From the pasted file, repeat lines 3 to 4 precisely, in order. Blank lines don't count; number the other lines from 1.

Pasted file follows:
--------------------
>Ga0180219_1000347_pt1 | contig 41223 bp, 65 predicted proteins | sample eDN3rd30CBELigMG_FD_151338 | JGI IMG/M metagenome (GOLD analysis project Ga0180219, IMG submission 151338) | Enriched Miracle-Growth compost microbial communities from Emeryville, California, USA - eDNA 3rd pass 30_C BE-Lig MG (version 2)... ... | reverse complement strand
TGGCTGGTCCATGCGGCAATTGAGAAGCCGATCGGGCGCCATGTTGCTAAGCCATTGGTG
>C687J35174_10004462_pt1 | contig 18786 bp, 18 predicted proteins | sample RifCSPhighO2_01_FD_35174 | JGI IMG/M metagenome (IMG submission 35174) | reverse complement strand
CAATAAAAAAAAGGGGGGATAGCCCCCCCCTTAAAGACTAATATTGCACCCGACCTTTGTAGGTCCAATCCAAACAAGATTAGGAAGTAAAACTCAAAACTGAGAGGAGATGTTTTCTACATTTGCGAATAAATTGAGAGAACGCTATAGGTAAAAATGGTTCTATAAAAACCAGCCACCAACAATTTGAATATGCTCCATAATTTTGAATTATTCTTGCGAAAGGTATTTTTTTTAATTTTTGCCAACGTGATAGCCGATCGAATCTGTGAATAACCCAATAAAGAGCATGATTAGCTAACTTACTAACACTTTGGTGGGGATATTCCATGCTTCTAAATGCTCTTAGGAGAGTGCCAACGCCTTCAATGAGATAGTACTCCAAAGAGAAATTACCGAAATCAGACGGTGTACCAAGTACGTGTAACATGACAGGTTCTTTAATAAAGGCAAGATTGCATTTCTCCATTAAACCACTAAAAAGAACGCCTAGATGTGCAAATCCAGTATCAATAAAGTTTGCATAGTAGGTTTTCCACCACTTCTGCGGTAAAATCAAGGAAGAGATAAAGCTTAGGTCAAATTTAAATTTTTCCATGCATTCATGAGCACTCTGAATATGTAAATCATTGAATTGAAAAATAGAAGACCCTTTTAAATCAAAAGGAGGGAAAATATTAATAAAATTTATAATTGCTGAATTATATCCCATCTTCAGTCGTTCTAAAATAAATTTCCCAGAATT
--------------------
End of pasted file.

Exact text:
>C687J35174_10004462_pt1 | contig 18786 bp, 18 predicted proteins | sample RifCSPhighO2_01_FD_35174 | JGI IMG/M metagenome (IMG submission 35174) | reverse complement strand
CAATAAAAAAAAGGGGGGATAGCCCCCCCCTTAAAGACTAATATTGCACCCGACCTTTGTAGGTCCAATCCAAACAAGATTAGGAAGTAAAACTCAAAACTGAGAGGAGATGTTTTCTACATTTGCGAATAAATTGAGAGAACGCTATAGGTAAAAATGGTTCTATAAAAACCAGCCACCAACAATTTGAATATGCTCCATAATTTTGAATTATTCTTGCGAAAGGTATTTTTTTTAATTTTTGCCAACGTGATAGCCGATCGAATCTGTGAATAACCCAATAAAGAGCATGATTAGCTAACTTACTAACACTTTGGTGGGGATATTCCATGCTTCTAAATGCTCTTAGGAGAGTGCCAACGCCTTCAATGAGATAGTACTCCAAAGAGAAATTACCGAAATCAGACGGTGTACCAAGTACGTGTAACATGACAGGTTCTTTAATAAAGGCAAGATTGCATTTCTCCATTAAACCACTAAAAAGAACGCCTAGATGTGCAAATCCAGTATCAATAAAGTTTGCATAGTAGGTTTTCCACCACTTCTGCGGTAAAATCAAGGAAGAGATAAAGCTTAGGTCAAATTTAAATTTTTCCATGCATTCATGAGCACTCTGAATATGTAAATCATTGAATTGAAAAATAGAAGACCCTTTTAAATCAAAAGGAGGGAAAATATTAATAAAATTTATAATTGCTGAATTATATCCCATCTTCAGTCGTTCTAAAATAAATTTCCCAGAATT